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Fit as an F1 driver


Nico Rosberg turns around with a grin during a slight uphill section, shouting "Hey, what's the pulse?"

To which his personal coach Daniel Schloesser responds "104."

It's training unplugged on the bike, as the Mercedes team Formula One driver Rosberg just listens to his own body (and the trainer) without wearing a pulse watch or other monitoring equipment.

"Some two to two-and-half hours" is the bike training routine, Rosberg explains as the route leads away from the Barcelona race track where the teams were testing until Friday for the F1 season.

Rosberg also needs no GPS, he knows the route. From the previous day, from the previous year.

Rosberg, who normally trains in his residence of Monaco, is not the only F1 driver who enjoys cycling as part of the fitness routine.

The 2009 world champion Jenson Button of McLaren is a dedicated triathlete who has already qualified for the world championships over the half-ironman distance. Former two-time champ Fernando Alonso also excels on two wheels, totalling some 9 000-12 000 kilometres per year.

Rosberg, who can not run a lot owing to knee problems, manages around 5 000km on the bike which is just one part of his all-around fitness regime.

Schloesser, who spends some 200 days per year with Rosberg, says that "you can't train specifically for your sport as a Formula One driver" but adds that this actually allows the drivers more diverse training.

"How is pulse now?" Rosberg asks 20 minutes into the session. "107" is the answer from the ironman competitor Schloesser, and Rosberg knows that his own pulse rate is likely just below that mark.

Formula One drivers face the dilemma that they have to keep very fit but at the same time can't be musclemen as every kilogramme counts in a sport where 642kg is the low limit for a car plus its driver.

Three-times reigning world champion Sebastian Vettel is another example. The 25-year-old German Red Bull driver still looks like a bright high-school graduate rather than someone who can control the immense centrifugal forces of a 750-horsepower F1 car and keeps cool in the most extreme situations in the sport.

That's exactly what it is all about - having the physical power to make the right decisions in borderline situations.

"The demand on F1 drivers has risen constantly since the 1990s," says doctor Johannes Peil, head of a sports clinic in Bad Nauheim, Germany. "Basic things like power, coordination, speed, endurance and reaction time are trained in a way that was not imaginable in the past."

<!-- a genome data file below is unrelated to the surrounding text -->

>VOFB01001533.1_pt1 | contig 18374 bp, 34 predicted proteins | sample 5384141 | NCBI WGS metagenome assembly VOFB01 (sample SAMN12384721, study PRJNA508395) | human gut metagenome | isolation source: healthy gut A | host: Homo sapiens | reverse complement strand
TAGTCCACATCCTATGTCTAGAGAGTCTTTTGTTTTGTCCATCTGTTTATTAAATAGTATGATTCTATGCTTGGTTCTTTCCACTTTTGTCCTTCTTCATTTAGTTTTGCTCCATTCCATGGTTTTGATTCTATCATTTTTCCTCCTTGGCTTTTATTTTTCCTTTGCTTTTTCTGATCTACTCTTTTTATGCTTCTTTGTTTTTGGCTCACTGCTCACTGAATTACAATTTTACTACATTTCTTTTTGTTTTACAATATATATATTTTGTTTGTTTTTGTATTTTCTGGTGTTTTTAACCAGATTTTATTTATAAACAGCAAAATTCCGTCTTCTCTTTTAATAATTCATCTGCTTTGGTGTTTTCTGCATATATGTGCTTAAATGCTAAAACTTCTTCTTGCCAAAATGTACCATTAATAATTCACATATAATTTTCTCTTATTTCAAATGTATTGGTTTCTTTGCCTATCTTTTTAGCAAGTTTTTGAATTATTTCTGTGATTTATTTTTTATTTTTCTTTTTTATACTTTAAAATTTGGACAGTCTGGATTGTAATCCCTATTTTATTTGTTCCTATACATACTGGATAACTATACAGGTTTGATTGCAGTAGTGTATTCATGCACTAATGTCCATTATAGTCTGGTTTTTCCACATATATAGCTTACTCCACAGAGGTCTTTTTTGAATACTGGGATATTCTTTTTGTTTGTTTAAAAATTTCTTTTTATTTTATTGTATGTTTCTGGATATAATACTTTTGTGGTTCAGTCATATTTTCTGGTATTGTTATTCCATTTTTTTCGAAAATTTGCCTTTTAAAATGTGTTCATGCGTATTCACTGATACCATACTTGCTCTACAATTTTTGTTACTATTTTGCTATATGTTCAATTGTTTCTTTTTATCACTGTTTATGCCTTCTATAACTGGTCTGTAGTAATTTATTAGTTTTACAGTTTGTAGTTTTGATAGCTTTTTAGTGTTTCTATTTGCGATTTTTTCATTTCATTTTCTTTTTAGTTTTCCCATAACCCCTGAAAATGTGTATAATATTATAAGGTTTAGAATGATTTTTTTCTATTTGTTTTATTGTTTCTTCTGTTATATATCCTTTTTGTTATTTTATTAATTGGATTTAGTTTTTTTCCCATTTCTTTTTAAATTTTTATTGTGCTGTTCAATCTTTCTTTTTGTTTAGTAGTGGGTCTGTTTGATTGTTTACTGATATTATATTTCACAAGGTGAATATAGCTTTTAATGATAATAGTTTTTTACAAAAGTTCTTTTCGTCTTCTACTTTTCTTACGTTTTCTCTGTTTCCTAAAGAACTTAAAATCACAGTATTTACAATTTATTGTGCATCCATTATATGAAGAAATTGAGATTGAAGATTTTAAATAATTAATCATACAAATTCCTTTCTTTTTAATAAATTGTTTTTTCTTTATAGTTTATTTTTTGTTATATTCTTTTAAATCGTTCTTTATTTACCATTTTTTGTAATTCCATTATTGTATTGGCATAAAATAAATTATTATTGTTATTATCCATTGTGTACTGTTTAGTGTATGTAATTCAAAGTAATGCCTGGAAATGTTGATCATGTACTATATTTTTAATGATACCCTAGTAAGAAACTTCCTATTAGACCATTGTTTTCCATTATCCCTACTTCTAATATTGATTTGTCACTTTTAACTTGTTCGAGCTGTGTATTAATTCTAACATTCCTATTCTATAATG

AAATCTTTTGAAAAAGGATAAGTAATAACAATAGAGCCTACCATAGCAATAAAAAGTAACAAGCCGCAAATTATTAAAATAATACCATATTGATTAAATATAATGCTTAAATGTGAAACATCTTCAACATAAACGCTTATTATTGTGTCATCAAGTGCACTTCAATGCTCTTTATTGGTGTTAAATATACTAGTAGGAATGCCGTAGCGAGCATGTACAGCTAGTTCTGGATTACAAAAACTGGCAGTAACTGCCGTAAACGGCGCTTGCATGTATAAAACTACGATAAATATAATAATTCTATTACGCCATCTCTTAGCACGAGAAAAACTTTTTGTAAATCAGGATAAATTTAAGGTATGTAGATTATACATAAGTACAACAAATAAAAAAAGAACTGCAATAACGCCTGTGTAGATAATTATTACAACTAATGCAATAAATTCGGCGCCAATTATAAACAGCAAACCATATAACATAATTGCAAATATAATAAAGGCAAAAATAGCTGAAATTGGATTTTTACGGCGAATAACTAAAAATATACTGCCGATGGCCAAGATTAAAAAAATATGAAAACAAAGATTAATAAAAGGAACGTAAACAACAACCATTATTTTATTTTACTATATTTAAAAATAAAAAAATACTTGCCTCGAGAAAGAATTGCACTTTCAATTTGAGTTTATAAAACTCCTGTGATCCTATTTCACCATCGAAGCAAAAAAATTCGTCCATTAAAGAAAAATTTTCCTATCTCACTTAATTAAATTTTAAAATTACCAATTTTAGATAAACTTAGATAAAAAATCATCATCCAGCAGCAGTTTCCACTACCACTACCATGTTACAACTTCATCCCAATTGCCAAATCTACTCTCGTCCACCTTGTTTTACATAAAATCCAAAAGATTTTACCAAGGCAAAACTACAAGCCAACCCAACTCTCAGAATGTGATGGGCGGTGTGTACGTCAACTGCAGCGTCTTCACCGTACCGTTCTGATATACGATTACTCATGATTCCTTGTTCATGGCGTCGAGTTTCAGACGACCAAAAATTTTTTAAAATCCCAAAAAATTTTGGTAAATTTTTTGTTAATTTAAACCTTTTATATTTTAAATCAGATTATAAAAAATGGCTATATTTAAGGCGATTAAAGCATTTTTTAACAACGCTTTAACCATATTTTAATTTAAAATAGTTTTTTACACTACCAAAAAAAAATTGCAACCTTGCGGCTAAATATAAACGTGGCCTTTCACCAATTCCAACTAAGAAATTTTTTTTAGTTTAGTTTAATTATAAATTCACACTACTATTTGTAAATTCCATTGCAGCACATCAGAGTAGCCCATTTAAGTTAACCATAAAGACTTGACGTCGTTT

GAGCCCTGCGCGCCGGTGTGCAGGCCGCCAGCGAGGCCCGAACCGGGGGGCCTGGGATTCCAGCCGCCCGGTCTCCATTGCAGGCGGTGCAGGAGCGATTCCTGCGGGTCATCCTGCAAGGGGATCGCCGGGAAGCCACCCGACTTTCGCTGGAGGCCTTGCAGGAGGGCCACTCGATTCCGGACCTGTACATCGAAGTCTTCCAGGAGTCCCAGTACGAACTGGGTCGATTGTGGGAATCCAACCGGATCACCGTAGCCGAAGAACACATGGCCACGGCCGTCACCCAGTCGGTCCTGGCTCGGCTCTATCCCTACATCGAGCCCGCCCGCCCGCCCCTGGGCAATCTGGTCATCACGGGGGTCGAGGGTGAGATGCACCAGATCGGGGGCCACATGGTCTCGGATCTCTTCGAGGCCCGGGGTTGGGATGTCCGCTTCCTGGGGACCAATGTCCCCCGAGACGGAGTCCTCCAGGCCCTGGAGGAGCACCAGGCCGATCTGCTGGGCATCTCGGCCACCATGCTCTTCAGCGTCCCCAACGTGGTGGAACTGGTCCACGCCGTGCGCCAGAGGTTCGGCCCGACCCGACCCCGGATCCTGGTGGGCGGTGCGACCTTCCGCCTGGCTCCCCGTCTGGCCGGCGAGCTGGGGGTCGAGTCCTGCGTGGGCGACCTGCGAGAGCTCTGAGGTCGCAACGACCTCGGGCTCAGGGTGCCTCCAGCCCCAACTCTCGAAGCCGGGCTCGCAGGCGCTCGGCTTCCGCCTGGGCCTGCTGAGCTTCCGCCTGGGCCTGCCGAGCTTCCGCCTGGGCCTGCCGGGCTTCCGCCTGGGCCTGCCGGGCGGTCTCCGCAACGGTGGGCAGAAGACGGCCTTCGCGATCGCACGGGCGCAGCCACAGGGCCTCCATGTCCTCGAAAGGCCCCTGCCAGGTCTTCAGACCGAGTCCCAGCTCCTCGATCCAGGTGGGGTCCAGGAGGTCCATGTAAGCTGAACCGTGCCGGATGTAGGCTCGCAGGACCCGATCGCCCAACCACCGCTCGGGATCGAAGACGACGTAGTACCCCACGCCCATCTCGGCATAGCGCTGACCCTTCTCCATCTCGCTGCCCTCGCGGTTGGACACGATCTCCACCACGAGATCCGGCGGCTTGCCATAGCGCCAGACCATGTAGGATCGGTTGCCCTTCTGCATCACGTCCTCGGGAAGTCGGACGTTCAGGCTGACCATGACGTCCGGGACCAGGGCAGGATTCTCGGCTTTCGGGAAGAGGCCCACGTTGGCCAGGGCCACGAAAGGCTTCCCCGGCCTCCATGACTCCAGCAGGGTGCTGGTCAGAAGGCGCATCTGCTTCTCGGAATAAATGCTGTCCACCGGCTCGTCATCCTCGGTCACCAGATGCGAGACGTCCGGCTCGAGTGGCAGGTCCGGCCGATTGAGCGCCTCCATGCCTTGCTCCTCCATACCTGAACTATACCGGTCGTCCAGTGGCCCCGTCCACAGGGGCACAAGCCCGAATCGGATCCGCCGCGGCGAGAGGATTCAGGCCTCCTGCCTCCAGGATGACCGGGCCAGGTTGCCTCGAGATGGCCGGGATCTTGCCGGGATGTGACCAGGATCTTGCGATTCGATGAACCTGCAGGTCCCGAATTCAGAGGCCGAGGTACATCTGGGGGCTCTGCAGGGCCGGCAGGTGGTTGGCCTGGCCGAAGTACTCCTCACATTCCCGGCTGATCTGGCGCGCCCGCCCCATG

A split second can decide on success or defeat, or more.

Rosberg's new teammate Lewis Hamilton recently crashed into a tyre wall, aiming straight at the obstacle rather than sideways because that would have caused more damage to the car.

A solid preparation is needed to be ready for these moments, and the drivers are all engaged in their own fitness regime long before the start of a season.

Planning training during the 19 or 20-race season is more difficult, and there are also sponsor events, travel and other obligations for the drivers.

Rosberg normally trains for three days, with the biggest intensity reserved for the last day, and then has a one-day break. He readily admits that he sometimes wants too much, "because I enjoy it and because I want to be a good cyclist."

Crazy or not, the training helps in extreme conditions.

"It is hell," Rosberg says on the way back to the Barcelona circuit, talking about the Malaysian Grand Prix held in sweltering heat and humidity.

"You could put your bike into a sauna and then pedal for 20 minutes," he suggests.

The idea alone is enough to break a sweat, and Rosberg says he knows of nothing that compares with the conditions at that race set again for March 24 in Sepang.

The Malaysian Grand Prix comes a week after the season-opener in Australia, and all the travelling also takes its toll, even though the drivers are not crammed into economy but enjoy the spacier first or business class, or private jets.

Still, the lower pressure in the cabin at an altitude of 10 000m, the dry air and less oxygen are far from ideal for a sportsperson.

"The flights are a big problem. The immune system is challenged, the whole system affected. Anyone who trains too much afterwards falls ill. It is not easy to make the right decision and skip training despite feeling bad about it," Schloesser says.

The long-haul flights also bring the drivers to different time zones throughout the season: Australia, Malaysia, Bahrain, then Europe, a stint to Canada, back to Europe, then Asia, the United States and Brazil.

All these factors make it hard to maintain the physical fitness level, which makes Schloesser keep a close eye on Rosberg - and at his pulse watch.

By Jens Marx, DPA


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